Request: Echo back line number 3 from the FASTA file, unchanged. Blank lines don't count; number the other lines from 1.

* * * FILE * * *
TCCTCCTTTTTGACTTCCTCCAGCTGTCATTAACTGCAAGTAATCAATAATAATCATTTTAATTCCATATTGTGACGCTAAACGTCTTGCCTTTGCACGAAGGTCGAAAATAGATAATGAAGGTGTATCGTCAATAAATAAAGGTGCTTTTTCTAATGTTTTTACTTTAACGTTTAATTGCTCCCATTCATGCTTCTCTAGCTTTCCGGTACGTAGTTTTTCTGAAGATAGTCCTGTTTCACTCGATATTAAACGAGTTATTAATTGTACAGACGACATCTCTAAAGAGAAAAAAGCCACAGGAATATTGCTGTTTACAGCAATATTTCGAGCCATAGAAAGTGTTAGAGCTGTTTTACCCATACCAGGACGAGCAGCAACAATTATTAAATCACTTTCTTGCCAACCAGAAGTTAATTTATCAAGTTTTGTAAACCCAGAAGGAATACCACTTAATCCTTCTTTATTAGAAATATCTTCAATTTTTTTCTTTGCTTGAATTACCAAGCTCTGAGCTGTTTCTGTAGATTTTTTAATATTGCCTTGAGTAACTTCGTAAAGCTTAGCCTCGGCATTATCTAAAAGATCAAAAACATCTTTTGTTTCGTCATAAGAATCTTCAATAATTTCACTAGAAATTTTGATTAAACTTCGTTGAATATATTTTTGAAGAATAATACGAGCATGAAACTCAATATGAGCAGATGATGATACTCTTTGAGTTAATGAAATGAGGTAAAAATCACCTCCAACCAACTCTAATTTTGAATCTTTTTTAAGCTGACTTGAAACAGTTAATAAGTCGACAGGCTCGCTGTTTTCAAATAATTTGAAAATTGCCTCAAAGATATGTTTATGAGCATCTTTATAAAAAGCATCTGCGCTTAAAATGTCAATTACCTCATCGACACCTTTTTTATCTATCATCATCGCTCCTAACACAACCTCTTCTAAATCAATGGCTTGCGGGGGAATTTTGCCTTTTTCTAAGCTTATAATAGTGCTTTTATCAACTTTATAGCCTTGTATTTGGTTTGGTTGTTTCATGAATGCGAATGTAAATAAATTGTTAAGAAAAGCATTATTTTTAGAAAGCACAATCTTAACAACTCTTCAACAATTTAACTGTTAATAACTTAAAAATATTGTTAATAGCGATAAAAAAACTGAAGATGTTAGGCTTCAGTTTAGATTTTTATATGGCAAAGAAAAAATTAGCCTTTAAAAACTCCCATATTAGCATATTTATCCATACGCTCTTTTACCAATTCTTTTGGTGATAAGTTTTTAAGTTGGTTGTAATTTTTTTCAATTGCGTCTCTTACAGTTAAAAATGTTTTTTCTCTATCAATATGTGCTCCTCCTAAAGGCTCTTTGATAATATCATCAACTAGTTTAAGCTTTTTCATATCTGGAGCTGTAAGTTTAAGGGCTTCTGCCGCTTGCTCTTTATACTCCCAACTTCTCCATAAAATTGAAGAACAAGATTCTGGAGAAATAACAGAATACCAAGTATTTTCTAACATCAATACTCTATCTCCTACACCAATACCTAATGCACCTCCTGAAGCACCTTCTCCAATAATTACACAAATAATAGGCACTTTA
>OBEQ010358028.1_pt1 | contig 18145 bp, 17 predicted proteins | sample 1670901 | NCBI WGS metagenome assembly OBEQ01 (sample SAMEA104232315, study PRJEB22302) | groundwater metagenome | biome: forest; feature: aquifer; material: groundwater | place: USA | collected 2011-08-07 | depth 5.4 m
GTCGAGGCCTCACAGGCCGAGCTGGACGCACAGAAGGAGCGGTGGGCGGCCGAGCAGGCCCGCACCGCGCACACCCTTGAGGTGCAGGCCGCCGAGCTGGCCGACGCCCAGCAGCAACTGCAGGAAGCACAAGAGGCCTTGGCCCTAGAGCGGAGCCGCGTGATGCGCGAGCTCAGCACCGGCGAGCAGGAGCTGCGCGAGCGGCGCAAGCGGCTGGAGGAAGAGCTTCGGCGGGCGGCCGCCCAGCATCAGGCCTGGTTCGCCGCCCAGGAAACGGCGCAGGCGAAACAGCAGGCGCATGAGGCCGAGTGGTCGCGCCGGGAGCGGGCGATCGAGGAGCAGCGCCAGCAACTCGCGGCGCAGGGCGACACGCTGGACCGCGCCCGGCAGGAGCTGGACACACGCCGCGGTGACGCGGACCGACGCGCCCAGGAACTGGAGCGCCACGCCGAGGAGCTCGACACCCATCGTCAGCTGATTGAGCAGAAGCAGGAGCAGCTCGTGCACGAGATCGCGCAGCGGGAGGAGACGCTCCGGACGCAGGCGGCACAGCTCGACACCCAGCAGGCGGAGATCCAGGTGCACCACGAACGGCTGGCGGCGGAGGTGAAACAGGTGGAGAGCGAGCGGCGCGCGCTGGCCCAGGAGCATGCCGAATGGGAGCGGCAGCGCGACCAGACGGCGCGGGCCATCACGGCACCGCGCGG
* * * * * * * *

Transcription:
GTCGAGGCCTCACAGGCCGAGCTGGACGCACAGAAGGAGCGGTGGGCGGCCGAGCAGGCCCGCACCGCGCACACCCTTGAGGTGCAGGCCGCCGAGCTGGCCGACGCCCAGCAGCAACTGCAGGAAGCACAAGAGGCCTTGGCCCTAGAGCGGAGCCGCGTGATGCGCGAGCTCAGCACCGGCGAGCAGGAGCTGCGCGAGCGGCGCAAGCGGCTGGAGGAAGAGCTTCGGCGGGCGGCCGCCCAGCATCAGGCCTGGTTCGCCGCCCAGGAAACGGCGCAGGCGAAACAGCAGGCGCATGAGGCCGAGTGGTCGCGCCGGGAGCGGGCGATCGAGGAGCAGCGCCAGCAACTCGCGGCGCAGGGCGACACGCTGGACCGCGCCCGGCAGGAGCTGGACACACGCCGCGGTGACGCGGACCGACGCGCCCAGGAACTGGAGCGCCACGCCGAGGAGCTCGACACCCATCGTCAGCTGATTGAGCAGAAGCAGGAGCAGCTCGTGCACGAGATCGCGCAGCGGGAGGAGACGCTCCGGACGCAGGCGGCACAGCTCGACACCCAGCAGGCGGAGATCCAGGTGCACCACGAACGGCTGGCGGCGGAGGTGAAACAGGTGGAGAGCGAGCGGCGCGCGCTGGCCCAGGAGCATGCCGAATGGGAGCGGCAGCGCGACCAGACGGCGCGGGCCATCACGGCACCGCGCGG